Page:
As the Los Angeles Rams prepare to take on the Cincinnati Bengals, The Conversation takes a critical look at some of the biggest news stories from the past NFL season.
Being a fan can be good for you – even in defeat.
Brady taking a knee is counter to both the man and the league. Nonetheless, had he done so, he would have been received much more favourably.
Jon Gruden’s resignation signals a much needed shift that hopefully forces franchises to be introspective when shaping their team’s social climate.
It might be time to reschedule football season. With rising temperatures, poorer air quality and a worsening hurricane season, climate change threatens the future of the American sport.
Two days after 12 of Europe’s leading clubs broke away to launch a new competition, they appear to be back in the fold.
In the NFL, anti-Black racism shows up in the disparities between concussion settlements to injured athletes. The amounts of the payouts are determined using assessments that rely on racist science.
Football plays an important role in American culture. Experts point out some ethical questions you might consider asking this season.
Nike has provoked a conservative backlash by using NFL player Colin Kaepernick in its latest campaign. But the move should be applauded.
The warm summer months encourage more of us to get outside and exercise, whether by shooting hoops or riding a bike. But there’s a downside: higher risk of injury.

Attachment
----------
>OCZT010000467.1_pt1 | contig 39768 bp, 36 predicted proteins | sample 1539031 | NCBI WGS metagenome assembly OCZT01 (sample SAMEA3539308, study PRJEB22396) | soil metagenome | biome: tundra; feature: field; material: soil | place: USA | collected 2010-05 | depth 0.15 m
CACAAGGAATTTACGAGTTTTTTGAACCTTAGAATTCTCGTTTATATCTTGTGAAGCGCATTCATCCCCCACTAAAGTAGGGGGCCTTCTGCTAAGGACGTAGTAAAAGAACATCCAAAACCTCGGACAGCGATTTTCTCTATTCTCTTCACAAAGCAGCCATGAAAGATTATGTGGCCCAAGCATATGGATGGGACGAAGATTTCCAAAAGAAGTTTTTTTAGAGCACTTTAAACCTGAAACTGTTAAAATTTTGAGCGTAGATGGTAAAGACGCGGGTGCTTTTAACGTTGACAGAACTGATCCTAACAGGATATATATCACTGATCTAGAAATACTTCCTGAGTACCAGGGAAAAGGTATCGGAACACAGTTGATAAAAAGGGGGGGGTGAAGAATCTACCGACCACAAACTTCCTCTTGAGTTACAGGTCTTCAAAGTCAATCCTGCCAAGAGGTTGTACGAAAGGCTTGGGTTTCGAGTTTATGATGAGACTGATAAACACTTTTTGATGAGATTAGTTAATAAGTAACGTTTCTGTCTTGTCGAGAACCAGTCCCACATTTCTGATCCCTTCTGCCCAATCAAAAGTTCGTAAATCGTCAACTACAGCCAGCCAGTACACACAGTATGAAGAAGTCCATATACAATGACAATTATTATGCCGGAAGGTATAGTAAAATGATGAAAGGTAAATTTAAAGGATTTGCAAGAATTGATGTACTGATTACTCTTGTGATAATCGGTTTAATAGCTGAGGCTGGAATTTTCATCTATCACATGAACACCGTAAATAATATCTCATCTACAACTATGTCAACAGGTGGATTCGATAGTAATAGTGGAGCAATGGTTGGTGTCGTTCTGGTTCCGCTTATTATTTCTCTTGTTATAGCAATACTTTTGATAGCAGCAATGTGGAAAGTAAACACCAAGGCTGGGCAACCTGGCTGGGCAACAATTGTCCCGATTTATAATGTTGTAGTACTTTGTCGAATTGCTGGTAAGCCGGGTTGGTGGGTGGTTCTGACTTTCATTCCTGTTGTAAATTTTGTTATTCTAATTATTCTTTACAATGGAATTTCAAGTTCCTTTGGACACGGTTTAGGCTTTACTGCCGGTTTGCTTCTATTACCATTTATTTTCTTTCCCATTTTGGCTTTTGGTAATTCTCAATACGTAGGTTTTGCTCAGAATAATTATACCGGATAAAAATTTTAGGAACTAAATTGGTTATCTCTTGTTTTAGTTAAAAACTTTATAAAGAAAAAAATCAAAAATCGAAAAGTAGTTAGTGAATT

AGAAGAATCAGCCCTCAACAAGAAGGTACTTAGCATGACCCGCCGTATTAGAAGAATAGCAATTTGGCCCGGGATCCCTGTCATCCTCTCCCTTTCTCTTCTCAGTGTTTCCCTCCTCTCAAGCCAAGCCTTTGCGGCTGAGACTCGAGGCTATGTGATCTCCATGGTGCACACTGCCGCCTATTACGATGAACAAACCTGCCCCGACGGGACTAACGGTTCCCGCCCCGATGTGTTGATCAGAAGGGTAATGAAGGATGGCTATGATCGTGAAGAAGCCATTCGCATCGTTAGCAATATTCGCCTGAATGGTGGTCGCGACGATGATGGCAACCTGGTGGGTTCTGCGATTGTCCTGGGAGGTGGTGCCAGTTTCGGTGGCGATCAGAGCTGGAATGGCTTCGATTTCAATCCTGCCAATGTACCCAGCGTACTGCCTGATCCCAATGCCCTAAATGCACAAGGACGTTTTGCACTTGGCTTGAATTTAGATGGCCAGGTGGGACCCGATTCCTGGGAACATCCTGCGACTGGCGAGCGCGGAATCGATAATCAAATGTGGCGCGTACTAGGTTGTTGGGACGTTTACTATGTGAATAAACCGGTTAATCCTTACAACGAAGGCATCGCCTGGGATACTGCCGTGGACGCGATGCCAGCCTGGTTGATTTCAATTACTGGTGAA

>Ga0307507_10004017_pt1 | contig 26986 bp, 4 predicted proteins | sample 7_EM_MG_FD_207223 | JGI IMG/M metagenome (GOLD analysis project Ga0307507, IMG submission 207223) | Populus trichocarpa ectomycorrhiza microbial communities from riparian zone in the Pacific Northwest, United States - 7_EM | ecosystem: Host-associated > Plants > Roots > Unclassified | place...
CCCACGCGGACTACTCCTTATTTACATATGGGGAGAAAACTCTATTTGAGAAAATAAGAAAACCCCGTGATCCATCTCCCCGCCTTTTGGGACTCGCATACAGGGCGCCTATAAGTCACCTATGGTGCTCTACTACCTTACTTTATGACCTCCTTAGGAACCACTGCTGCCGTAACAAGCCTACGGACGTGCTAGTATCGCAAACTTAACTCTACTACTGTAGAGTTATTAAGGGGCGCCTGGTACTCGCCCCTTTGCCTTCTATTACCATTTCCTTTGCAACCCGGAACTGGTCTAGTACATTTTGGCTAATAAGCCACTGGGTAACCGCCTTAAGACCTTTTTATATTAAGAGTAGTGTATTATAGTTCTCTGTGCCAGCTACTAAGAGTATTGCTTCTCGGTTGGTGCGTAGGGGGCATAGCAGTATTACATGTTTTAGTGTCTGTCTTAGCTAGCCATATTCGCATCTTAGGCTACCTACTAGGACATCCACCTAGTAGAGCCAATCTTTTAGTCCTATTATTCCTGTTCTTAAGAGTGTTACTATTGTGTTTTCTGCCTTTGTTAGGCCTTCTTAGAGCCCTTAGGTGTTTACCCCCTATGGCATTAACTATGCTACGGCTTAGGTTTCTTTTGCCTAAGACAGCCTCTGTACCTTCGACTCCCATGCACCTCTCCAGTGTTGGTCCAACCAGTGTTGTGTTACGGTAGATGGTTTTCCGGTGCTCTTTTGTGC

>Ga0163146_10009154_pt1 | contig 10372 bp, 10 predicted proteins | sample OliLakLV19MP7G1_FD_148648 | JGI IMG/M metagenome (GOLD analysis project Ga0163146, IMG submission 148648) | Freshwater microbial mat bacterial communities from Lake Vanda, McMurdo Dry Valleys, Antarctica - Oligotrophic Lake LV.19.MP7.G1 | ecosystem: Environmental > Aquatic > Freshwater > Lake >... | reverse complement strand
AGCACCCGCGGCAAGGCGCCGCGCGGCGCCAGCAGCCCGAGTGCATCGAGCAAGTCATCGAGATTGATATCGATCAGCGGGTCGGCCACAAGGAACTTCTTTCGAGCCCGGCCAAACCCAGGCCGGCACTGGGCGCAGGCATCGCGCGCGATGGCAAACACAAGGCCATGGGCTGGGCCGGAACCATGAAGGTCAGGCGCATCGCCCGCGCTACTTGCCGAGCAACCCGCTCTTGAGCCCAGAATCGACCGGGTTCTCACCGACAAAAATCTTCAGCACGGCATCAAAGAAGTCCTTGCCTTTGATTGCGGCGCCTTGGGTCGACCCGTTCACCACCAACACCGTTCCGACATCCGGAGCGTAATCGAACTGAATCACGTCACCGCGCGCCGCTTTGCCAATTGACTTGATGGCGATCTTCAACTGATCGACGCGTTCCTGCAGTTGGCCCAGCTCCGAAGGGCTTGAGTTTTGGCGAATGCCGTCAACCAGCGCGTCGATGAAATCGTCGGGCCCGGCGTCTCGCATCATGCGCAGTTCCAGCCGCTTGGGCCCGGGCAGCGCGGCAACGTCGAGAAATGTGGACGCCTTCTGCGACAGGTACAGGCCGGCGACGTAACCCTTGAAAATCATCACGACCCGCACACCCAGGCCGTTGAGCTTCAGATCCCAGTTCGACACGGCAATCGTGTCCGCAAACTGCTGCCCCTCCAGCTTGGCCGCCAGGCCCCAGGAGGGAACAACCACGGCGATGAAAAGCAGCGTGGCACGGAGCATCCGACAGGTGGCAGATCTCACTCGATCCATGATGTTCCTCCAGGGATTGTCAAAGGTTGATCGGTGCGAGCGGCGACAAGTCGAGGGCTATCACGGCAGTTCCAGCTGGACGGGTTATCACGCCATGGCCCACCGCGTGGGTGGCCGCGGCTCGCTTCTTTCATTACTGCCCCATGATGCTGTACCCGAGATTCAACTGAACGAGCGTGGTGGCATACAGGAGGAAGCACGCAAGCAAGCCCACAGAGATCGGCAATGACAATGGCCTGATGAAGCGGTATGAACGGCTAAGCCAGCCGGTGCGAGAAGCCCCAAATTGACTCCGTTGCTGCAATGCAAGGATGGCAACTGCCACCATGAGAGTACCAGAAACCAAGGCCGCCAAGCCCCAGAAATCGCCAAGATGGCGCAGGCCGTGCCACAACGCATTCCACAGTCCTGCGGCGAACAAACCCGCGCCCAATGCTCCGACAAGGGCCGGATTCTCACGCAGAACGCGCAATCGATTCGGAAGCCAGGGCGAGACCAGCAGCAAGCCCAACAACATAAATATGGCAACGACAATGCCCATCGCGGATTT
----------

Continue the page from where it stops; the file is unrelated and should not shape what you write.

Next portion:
What happened after Brandin Cooks took a massive blow during Super Bowl LII helps explain why NFL’s concussion crisis isn’t killing the sport’s popularity.
Bots, brand jackers, big shots, as well as traditional businesses all bossed the Super Bowl social media space.
Trump-style views on freedom of expression and patriotism have been found wanting many times before.
Methods used to get athletes to their peak would be unacceptable outside of the stadium, but success papers over a lot of cracks.
Like George Washington, Colin Kaepernick is willing to sacrifice for America.
Virtual reality technology is a radical departure from traditional video presentation, with myriad applications in both consumer media and in athletic practice.
Companies can help both society and the bottom line by spending the price of a 30-second Super Bowl spot on something that benefits society.
Once the stuff of tweeting birds and rolling cartoon eyes, bumps on the head are now linked to dementia. Will Smith’s latest movie tells how sports authorities tried to cover it up.
For coaches like Ohio State’s Urban Meyer, it’s not just about X’s and O’s.
In what’s looking more and more like a power grab, the NFL and Goodell may have overplayed their hand.